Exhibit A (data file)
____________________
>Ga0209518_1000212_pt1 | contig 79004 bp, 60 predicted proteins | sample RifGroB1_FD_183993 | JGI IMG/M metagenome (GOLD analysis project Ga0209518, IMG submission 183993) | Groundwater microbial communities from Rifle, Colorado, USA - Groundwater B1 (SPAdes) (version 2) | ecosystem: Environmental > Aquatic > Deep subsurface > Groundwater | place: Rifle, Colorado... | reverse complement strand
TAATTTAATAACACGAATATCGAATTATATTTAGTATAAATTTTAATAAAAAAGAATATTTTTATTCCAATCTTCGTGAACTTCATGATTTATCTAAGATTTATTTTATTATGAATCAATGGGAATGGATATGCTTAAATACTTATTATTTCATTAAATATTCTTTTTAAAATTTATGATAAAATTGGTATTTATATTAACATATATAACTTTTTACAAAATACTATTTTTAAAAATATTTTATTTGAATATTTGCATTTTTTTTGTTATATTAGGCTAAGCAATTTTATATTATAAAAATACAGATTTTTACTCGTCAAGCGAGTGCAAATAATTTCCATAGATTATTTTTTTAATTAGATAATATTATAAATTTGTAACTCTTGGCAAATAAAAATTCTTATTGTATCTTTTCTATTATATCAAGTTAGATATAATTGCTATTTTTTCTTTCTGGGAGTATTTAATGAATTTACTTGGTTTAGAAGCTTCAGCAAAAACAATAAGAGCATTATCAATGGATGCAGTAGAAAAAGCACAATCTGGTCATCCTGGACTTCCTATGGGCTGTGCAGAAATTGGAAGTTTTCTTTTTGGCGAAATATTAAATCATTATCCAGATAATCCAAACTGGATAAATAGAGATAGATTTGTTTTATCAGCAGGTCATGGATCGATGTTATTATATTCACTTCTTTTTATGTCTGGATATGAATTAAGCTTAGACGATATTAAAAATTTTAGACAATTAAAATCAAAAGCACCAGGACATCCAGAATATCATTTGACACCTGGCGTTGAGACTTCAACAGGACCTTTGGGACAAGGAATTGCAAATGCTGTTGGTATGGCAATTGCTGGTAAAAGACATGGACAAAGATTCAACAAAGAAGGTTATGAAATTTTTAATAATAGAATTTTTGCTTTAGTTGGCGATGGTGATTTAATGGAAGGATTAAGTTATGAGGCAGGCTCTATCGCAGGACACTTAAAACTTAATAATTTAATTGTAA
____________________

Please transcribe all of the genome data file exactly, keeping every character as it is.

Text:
>Ga0209518_1000212_pt1 | contig 79004 bp, 60 predicted proteins | sample RifGroB1_FD_183993 | JGI IMG/M metagenome (GOLD analysis project Ga0209518, IMG submission 183993) | Groundwater microbial communities from Rifle, Colorado, USA - Groundwater B1 (SPAdes) (version 2) | ecosystem: Environmental > Aquatic > Deep subsurface > Groundwater | place: Rifle, Colorado... | reverse complement strand
TAATTTAATAACACGAATATCGAATTATATTTAGTATAAATTTTAATAAAAAAGAATATTTTTATTCCAATCTTCGTGAACTTCATGATTTATCTAAGATTTATTTTATTATGAATCAATGGGAATGGATATGCTTAAATACTTATTATTTCATTAAATATTCTTTTTAAAATTTATGATAAAATTGGTATTTATATTAACATATATAACTTTTTACAAAATACTATTTTTAAAAATATTTTATTTGAATATTTGCATTTTTTTTGTTATATTAGGCTAAGCAATTTTATATTATAAAAATACAGATTTTTACTCGTCAAGCGAGTGCAAATAATTTCCATAGATTATTTTTTTAATTAGATAATATTATAAATTTGTAACTCTTGGCAAATAAAAATTCTTATTGTATCTTTTCTATTATATCAAGTTAGATATAATTGCTATTTTTTCTTTCTGGGAGTATTTAATGAATTTACTTGGTTTAGAAGCTTCAGCAAAAACAATAAGAGCATTATCAATGGATGCAGTAGAAAAAGCACAATCTGGTCATCCTGGACTTCCTATGGGCTGTGCAGAAATTGGAAGTTTTCTTTTTGGCGAAATATTAAATCATTATCCAGATAATCCAAACTGGATAAATAGAGATAGATTTGTTTTATCAGCAGGTCATGGATCGATGTTATTATATTCACTTCTTTTTATGTCTGGATATGAATTAAGCTTAGACGATATTAAAAATTTTAGACAATTAAAATCAAAAGCACCAGGACATCCAGAATATCATTTGACACCTGGCGTTGAGACTTCAACAGGACCTTTGGGACAAGGAATTGCAAATGCTGTTGGTATGGCAATTGCTGGTAAAAGACATGGACAAAGATTCAACAAAGAAGGTTATGAAATTTTTAATAATAGAATTTTTGCTTTAGTTGGCGATGGTGATTTAATGGAAGGATTAAGTTATGAGGCAGGCTCTATCGCAGGACACTTAAAACTTAATAATTTAATTGTAA